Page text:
We’ve recently experienced a case where a client decided to make shareholding changes in their company, has gone online to the Companies Office website and made shareholding changes. Actually, it wasn’t such a smart idea as it turns out. Changing shareholding in your company without talking to us first can have dire tax consequences. These consequences can be far reaching. Continuity of losses carried forward can be affected, imputation tax credits can be lost forever, and under the new Look Through Company regime the flow of losses will be affected. Moral of the story? Talk to us when you’re contemplating share changes. Even better, get us to be your Registered Office. In fact, we do this for most of our clients. We’ll file your annual return for you, and we’ll make sure you comply with all of your statutory records requirements under the Companies Act. All for a minimal fee.

Abolition of gift duty and Residential Care subsidies

The Taxation (Tax Administration and Remedial Matters) Bill has been passed by Parliament and was given the Royal Assent on 29 August 2011. The Act contains the provisions for the abolition of gift duty. Some commentators have suggested that now gift duty is abolished consideration should be given to forgiving all remaining debt in one go. However, if this is done it may affect a person's entitlement to residential care subsidies in the future.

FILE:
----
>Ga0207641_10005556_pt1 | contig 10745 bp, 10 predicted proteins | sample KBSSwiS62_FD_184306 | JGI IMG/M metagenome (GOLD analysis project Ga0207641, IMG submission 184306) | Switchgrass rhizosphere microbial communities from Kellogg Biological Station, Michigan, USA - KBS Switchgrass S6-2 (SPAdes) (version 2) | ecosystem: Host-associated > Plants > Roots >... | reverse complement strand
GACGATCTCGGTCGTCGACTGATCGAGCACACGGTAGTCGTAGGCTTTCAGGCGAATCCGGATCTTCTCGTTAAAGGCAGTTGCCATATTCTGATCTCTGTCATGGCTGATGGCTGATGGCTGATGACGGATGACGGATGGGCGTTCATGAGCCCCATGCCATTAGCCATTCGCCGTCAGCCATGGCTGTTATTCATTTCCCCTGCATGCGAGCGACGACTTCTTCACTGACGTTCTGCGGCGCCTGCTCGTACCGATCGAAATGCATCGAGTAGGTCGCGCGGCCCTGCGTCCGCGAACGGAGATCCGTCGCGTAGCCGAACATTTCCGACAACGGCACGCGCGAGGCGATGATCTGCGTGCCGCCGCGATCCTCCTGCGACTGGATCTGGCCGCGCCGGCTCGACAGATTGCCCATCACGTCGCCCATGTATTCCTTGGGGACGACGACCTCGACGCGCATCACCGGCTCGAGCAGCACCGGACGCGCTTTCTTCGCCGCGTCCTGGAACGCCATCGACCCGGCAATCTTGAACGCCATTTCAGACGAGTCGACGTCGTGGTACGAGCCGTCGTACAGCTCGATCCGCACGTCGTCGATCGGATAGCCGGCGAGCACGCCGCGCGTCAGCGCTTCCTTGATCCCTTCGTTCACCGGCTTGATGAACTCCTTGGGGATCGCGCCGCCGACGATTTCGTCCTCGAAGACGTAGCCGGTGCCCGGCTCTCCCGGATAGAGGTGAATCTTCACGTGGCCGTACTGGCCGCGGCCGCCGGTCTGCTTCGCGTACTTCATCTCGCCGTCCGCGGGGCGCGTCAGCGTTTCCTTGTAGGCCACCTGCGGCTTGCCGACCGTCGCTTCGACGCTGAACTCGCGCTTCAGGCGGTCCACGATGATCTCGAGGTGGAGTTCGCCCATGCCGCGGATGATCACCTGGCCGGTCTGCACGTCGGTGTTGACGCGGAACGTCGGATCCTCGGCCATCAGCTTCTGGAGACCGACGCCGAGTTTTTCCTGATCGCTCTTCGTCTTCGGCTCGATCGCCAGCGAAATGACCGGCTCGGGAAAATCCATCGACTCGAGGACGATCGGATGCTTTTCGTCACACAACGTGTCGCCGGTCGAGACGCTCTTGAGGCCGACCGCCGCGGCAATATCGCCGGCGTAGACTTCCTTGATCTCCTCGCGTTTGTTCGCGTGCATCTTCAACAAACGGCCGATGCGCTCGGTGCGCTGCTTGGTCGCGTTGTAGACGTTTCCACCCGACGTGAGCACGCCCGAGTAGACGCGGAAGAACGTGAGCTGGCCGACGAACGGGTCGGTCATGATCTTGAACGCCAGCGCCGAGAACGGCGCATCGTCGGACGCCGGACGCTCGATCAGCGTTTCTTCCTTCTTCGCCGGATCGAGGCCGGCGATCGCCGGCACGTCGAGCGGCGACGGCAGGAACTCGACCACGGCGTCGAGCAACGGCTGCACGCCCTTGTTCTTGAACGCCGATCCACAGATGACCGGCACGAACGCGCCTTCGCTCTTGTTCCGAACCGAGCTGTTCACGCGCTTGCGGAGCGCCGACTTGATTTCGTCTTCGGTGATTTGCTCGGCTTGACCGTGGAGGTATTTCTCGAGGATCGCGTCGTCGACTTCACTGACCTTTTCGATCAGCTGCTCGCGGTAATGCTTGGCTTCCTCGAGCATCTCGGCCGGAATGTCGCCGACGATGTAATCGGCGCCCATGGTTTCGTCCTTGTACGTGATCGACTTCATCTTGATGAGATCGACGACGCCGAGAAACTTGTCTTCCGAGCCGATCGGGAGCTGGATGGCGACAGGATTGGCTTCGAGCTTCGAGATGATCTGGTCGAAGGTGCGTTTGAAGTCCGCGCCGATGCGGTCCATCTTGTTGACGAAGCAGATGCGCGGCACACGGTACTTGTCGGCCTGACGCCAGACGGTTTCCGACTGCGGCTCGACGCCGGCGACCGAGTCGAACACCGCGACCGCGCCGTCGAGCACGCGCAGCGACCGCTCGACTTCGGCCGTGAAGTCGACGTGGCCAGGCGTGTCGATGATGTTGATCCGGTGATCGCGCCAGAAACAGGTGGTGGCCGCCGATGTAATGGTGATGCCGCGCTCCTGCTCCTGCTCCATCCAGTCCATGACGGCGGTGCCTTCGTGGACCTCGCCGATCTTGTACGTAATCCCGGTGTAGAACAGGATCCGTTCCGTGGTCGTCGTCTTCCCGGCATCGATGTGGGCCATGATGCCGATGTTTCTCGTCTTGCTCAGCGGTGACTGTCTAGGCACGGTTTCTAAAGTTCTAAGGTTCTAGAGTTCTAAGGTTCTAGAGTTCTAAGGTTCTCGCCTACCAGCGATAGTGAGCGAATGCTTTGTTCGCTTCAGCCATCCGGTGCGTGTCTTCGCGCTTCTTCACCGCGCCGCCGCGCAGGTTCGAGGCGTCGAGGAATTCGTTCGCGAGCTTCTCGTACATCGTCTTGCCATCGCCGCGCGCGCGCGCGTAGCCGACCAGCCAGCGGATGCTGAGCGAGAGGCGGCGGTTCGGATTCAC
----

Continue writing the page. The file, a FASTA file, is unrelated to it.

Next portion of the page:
If a person requires residential care, they are subject to a means assessment to determine their entitlement to a subsidy for the cost of the care. The means assessment looks at the assets and income the person has available to them to meet the cost of their care. If the person who requires care, or their spouse or partner, has `deprived' themselves of any income or property, the means assessment can be completed as though the deprivation had not occurred. The result of this is that the amount which it is considered the person has deprived themselves of will be added back in the means assessment, and may affect a person's entitlement to the subsidy. The term "deprivation of property and income" is defined in the Social Security (Long-term Residential Care) Regulations 2005 and includes: